Anna-Lena Laurén: Russia and Geopolitics

Moscow correspondent, Dagens Nyheter

Anna-Lena Laurén is the Moscow correspondent of the Swedish daily Dagens Nyheter and the Swedish-Finnish Hufvudstadsbladet. In 2003, she was the youngest ever recipient of the Topelius Prize for journalism in Finland. She also received the Publicistklubben prize – the ‘Golden Pen’ – in Sweden in 2015 and the Karin Gierow prize of Svenska Akademien in 2016. She has written several books of the subject of Eastern Europe.

Andrew Preston: American Geopolitics: The Anatomy of a Tradition

Professor of American History, University of Cambridge

Andrew Preston is Professor of American History at the University of Cambridge and a fellow of Clare College, where he is director of studies in history. He has published eight books, most recently as editor of Rethinking American Grand Strategy (2021). In 2013, he won the Charles Taylor Prize for his book Sword of the Spirit, Shield of Faith: Religion in American War and Diplomacy.

Gregory Feifer: Why did Russia Turn Its Back on International Integration, and What Does it Mean for the West?

Executive director, Institute of Current World Affairs, Washington

Gregory Feifer is executive director of the Institute of Current World Affairs in Washington. A journalist and author, he was previously NPR’s bureau chief in Moscow. His book Russians: The People Behind the Power examines the social behaviour behind the country’s political culture, and his work has appeared in publications including the New York Times, the Washington Post and Foreign Affairs. An associate of Harvard University’s Davis Center, he is currently writing a biography of the Russian politician Boris Nemtsov.

Charly Salonius-Pasternak: Geopolitics of the Nordic-Baltic region

Senior research fellow, Finnish Institute of International Affairs, Helsinki

Charly Salonius-Pasternak is a senior research fellow at the Finnish Institute of International Affairs, Helsinki, where his primary areas of research are foreign, security and defence policy. He has been a commentator for TV and radio in several countries, and was previously an international affairs adviser to the Plans and Policy Unit of Defence Command, Finnish Defence Forces, and a visiting lecturer at Tufts University, Boston. 

Geopolitical Hotspots

Noah Feldman: Competition and the Future of Geopolitics

Professor of Law, Harvard University

Noah Feldman is an author, columnist, and the Felix Frankfurter Professor of Law at Harvard University, as well as chair of the Society of Fellows at Harvard. Feldman’s work is devoted to constitutional law, with an emphasis on free speech, law and religion, and the history of constitutional ideas. His books include Cool War: The Future of Global Competition and The Arab Winter: A Tragedy.

Jonathan Fenby: Geopolitics with Chinese Characteristics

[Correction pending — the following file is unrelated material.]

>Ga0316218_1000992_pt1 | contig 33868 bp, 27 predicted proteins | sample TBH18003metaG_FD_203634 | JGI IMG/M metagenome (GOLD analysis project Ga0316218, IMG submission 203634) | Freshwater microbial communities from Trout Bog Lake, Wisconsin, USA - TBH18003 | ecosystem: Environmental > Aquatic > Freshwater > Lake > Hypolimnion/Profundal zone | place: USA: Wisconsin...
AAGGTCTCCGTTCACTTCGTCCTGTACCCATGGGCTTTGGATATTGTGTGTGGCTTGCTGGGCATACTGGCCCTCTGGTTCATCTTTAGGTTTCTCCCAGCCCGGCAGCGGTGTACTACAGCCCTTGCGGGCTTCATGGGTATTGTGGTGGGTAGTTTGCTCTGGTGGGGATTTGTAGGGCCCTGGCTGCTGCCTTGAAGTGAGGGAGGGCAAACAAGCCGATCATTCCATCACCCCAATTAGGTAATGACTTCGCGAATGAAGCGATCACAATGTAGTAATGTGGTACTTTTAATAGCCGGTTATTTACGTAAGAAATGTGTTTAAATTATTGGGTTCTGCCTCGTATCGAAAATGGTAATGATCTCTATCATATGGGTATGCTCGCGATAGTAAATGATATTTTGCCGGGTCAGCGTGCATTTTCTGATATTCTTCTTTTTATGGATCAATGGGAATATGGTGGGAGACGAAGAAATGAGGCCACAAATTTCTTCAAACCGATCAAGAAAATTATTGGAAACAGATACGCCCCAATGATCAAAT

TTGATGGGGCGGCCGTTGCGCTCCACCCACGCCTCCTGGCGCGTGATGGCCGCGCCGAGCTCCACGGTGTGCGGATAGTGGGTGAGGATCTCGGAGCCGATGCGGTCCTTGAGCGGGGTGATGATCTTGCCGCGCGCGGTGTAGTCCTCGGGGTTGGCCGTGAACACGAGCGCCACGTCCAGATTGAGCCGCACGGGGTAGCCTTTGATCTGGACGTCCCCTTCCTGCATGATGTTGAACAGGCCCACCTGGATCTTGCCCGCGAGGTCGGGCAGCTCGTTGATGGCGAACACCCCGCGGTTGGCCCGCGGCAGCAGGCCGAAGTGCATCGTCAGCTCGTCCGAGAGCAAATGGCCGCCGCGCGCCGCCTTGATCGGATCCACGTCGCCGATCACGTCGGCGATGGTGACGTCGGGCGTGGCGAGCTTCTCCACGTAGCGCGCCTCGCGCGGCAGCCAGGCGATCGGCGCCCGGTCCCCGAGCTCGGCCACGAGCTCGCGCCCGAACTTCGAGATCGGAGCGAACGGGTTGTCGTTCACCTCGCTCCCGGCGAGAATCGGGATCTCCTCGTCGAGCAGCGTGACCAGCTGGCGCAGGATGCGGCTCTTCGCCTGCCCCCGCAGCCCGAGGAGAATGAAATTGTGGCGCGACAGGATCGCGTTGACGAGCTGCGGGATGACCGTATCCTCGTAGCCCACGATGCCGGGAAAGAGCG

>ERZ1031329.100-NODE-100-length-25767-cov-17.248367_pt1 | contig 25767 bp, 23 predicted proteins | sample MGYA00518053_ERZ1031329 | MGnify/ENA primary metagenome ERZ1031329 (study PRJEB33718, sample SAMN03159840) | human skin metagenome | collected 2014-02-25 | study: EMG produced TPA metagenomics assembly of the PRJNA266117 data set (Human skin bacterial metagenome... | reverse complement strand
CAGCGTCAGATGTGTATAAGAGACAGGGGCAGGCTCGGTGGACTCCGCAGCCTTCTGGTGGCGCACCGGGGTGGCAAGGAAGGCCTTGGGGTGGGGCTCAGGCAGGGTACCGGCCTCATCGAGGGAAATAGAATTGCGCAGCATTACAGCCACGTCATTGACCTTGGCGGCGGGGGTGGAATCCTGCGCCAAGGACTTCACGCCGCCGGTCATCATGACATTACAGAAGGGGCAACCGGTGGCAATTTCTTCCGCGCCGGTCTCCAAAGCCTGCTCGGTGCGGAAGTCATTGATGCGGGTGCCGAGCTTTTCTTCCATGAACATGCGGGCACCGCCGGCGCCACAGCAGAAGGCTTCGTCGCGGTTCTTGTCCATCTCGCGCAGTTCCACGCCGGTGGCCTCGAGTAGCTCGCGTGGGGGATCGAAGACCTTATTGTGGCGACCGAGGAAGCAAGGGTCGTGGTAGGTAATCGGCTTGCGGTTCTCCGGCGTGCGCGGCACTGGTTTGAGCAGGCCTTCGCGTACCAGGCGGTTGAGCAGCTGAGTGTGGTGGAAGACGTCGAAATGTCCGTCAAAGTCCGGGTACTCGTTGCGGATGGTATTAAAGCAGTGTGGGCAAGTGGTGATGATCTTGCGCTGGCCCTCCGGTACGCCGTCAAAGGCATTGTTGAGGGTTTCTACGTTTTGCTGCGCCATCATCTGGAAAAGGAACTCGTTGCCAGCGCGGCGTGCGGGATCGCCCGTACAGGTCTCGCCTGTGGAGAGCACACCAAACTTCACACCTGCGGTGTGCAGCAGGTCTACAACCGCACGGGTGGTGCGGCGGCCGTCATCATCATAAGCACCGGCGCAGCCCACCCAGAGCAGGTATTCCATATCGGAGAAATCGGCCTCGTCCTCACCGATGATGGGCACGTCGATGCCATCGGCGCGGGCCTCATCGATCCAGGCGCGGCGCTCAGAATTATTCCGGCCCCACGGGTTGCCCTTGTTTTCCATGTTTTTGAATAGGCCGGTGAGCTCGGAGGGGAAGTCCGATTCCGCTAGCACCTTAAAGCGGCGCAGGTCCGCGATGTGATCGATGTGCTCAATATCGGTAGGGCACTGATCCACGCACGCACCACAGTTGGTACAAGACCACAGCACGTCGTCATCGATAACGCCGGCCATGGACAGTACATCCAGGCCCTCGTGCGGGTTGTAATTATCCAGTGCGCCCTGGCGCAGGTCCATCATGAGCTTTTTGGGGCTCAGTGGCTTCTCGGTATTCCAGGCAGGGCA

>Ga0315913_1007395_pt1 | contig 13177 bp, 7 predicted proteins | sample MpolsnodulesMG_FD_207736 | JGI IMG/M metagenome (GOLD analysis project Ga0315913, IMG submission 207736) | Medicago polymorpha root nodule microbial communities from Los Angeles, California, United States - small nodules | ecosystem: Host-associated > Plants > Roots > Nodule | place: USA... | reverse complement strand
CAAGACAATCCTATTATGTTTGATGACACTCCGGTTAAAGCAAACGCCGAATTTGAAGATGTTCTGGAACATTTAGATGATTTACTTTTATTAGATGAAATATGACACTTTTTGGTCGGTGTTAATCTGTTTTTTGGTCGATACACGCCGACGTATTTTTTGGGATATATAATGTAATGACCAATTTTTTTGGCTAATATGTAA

Chairman, the China team, TS Lombard

Jonathan Fenby is chairman of the China team at the TS Lombard research group. A former editor of the Observer and the South China Morning Post, and correspondent for The Economist and Reuters, he was appointed a Commander of the Order of the British Empire in 2000 for services to journalism. An associate at the London School of Economics and the School of Oriental and African Studies, University of London, his numerous books include Crucible: The Year that Shaped Our World.

The Return of Geopolitics

Norman Stone: The 1860’s

Former professor of International Relations, Bilkent University

Norman Stone (1941–2019) was a professor in the Department of International Relations at Bilkent University, Ankara. He was formerly Professor of Modern History at the University of Oxford, lecturer in Russian and German History at the University of Cambridge and an adviser to Prime Minister Margaret Thatcher. His major publications include The Eastern Front, 1914–1917, which won the Wolfson Prize for History, and Europe Transformed: 1878–1919.

David Frum: The Empires Strike Back

Senior Editor, The Atlantic

David Frum is a political commentator and a senior editor of the Atlantic. He has served on the board of directors of the Republican Jewish Coalition and the British think tank Policy Exchange. From 2001 to 2002, he served as a speechwriter to President George W. Bush, and later authored a book about Bush’s presidency. His other books include Why Romney Lost (And What the GOP Can Do About It) and Trumpocalypse: Restoring American Democracy. 

Fraser Nelson: Brexit: The Beginning of a New Era?

Editor, The Spectator

Fraser Nelson is a leading British journalist and commentator. He is the editor of the Spectator, a weekly columnist for the Daily Telegraph in London and a regular broadcaster. He is also a director of the think tank Centre for Policy Studies and for the charity Social Mobility Foundation. In 2013, he won the British Press Award for Political Journalist of the Year.